Paper 2


Positive & negative prediction:
a criterion-related validity study with a global IT services company

Throughout this symposium, we were highlighting the importance of good validity data whilst acknowledging it can be challenging to collect. In our second paper, we shared insights and reflections from a major validity study we undertook with a global IT services and technology company.

The study involved understanding the relationship between behavioral competencies measured by our Wave assessments and the performance of a group of 200+ salespeople across EMEIA and North America.

We shared how the validity study showed that self-reported talent and motivation for many of the organization’s competencies, as measured by Wave, were significantly correlated with manager effectiveness ratings on those same competencies and, more importantly, overall performance. In particular, competencies relating to creativity, innovation and empowering people tended to have a strong relationship with good sales performance.

However, there were some surprises. There was a strong negative correlation between the behavioral competency of following procedures and overall performance.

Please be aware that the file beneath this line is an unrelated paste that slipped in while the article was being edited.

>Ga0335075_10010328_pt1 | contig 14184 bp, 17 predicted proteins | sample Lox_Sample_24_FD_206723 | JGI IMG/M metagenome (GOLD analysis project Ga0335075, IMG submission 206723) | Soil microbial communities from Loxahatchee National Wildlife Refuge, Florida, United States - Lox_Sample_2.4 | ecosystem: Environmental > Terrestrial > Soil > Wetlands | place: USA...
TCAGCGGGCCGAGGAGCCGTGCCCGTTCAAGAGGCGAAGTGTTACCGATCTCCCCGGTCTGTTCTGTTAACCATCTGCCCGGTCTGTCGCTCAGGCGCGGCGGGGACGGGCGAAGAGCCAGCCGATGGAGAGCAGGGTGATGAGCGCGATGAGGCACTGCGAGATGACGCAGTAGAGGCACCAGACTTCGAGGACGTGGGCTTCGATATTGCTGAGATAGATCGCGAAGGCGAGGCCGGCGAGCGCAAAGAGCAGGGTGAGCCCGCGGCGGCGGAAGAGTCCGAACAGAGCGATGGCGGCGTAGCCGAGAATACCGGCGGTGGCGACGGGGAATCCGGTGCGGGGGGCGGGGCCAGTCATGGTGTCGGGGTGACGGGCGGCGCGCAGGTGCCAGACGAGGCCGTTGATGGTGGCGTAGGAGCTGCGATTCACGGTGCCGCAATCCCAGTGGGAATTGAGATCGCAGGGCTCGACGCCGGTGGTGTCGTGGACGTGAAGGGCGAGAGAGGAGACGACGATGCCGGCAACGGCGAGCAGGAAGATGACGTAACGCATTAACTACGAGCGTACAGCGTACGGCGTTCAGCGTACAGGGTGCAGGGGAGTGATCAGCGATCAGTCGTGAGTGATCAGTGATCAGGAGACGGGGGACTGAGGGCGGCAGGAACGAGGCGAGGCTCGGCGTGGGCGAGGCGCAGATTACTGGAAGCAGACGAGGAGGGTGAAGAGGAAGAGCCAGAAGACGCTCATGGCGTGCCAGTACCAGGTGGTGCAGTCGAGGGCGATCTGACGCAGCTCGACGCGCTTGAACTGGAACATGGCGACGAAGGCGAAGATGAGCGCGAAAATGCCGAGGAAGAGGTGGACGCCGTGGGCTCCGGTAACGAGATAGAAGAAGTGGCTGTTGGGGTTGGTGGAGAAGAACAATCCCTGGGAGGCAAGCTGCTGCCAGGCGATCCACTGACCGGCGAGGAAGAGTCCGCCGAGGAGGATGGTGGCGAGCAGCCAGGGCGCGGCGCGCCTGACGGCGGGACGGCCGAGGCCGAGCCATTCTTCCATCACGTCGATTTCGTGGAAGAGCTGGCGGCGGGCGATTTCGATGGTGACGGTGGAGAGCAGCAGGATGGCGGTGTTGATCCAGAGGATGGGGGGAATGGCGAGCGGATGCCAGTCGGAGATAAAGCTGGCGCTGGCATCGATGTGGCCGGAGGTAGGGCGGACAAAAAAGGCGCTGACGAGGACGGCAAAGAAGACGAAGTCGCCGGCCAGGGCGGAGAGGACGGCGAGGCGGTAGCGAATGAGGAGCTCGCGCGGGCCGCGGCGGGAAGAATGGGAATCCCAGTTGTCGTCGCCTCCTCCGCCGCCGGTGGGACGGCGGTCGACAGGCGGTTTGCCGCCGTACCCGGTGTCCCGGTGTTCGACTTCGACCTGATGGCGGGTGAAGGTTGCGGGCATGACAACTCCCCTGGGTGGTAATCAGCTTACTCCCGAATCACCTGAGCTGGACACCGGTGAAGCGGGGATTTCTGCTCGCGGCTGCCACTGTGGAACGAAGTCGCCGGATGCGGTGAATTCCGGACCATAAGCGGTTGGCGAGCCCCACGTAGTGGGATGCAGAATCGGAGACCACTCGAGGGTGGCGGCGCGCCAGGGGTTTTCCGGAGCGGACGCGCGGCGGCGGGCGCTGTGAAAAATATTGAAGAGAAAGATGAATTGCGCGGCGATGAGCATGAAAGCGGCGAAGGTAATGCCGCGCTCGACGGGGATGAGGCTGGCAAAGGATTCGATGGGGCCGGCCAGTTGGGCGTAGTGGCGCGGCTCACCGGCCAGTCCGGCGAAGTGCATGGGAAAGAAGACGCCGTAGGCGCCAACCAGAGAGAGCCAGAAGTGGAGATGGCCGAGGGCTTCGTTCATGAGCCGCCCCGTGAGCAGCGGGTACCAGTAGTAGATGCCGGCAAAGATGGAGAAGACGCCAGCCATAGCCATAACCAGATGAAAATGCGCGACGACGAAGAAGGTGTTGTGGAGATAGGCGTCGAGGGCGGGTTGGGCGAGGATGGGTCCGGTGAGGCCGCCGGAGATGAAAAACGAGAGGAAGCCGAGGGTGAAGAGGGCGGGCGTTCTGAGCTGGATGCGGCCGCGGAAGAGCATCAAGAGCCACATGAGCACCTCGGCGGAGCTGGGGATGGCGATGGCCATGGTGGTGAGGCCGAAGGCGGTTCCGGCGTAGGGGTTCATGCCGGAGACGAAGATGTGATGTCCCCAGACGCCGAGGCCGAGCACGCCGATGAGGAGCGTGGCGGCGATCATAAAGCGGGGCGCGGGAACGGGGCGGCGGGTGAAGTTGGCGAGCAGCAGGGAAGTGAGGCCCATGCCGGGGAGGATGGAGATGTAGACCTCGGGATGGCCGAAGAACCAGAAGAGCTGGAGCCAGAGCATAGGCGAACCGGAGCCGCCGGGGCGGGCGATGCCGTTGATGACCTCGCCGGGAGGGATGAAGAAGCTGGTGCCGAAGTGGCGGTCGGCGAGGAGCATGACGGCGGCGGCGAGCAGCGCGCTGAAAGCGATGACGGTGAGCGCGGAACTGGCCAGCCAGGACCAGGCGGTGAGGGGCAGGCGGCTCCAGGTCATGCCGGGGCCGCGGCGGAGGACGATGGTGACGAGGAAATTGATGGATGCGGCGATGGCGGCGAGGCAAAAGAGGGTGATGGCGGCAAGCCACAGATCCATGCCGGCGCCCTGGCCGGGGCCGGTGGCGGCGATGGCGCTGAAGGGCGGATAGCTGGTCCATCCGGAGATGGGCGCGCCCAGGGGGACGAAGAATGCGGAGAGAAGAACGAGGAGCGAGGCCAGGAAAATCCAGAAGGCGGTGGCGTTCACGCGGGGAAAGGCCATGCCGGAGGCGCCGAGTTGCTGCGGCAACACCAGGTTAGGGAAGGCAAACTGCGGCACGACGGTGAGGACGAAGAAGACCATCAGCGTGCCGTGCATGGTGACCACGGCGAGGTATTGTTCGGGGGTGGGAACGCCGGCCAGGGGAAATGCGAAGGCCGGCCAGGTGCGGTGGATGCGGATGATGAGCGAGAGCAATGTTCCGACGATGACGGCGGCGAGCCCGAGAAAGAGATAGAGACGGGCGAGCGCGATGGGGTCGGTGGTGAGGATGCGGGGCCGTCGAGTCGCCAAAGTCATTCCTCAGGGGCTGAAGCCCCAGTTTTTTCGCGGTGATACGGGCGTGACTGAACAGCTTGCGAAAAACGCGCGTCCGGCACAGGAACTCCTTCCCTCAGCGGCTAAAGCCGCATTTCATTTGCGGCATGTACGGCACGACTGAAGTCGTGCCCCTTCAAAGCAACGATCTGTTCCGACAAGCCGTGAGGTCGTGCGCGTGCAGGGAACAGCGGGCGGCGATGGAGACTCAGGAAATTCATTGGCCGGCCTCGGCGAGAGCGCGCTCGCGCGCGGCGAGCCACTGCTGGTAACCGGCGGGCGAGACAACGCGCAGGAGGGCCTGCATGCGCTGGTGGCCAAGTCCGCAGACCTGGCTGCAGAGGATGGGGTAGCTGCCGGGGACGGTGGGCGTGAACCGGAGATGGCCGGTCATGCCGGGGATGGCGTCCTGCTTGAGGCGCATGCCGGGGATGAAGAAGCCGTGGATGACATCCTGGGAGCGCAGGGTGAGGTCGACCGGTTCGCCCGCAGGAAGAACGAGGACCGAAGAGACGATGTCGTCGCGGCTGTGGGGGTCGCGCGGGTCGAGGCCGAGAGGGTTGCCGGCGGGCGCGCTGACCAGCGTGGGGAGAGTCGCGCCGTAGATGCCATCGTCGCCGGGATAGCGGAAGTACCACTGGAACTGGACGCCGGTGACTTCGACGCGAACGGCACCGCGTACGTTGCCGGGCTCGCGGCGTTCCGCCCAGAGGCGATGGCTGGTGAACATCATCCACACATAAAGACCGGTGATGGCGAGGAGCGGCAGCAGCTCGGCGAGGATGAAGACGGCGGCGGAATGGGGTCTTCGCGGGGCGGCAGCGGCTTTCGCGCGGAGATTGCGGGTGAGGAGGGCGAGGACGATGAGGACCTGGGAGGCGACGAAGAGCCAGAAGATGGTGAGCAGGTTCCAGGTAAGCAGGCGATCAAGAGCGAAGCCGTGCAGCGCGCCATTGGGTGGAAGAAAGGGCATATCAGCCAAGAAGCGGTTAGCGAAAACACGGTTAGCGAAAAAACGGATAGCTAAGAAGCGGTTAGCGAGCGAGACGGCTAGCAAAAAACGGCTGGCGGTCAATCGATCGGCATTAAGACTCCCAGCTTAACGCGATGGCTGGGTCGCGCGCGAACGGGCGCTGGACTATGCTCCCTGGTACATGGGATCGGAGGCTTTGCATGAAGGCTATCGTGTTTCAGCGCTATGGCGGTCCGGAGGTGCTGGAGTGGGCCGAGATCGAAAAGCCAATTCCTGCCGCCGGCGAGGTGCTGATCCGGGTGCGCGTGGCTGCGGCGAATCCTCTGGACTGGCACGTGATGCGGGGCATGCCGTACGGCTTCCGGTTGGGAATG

As practitioners in the field of psychological assessment at work, we are naturally pleased with the positive correlations between our assessment and overall performance, but the negative correlations often tell you just as much.

Through sharing this case study, we outlined our approach to ensuring our assessments work, a summary of the results and what they meant to the client. We discussed our duty of care as practitioners in helping clients find appropriate meaning in the results.

Most importantly, we left attendees with clear guidance on how to run a best-practice criterion-related validity study to ensure organizations are not using assessments 'blind' to their effectiveness. Our top tips were:



  • Collect good performance data – end-of-year ratings are often insufficient and objective data rarely exists meaning a well-designed effectiveness survey for managers is often the best method.
  • Link into existing projects – validity studies can be resource-intensive so look for opportunities where some of the work is already being carried out (development programs where many participants are completing an assessment).
  • Generate hypotheses to test – this prevents the temptation to pick through a significant chunk of data and retrospectively decide which bits tell the story you want.
  • Be prepared to have complex, and sometimes difficult, conversations with your stakeholders to help them make the right interpretations from the data.

Find out about the other papers we presented at the DOP Annual Conference 2020:

PAPER 1

The practice of science in candidate assessment: are our choices informed by science?

PAPER 3

Introducing a new candidate selection method in an evidence-based way: an example from a UK retailer

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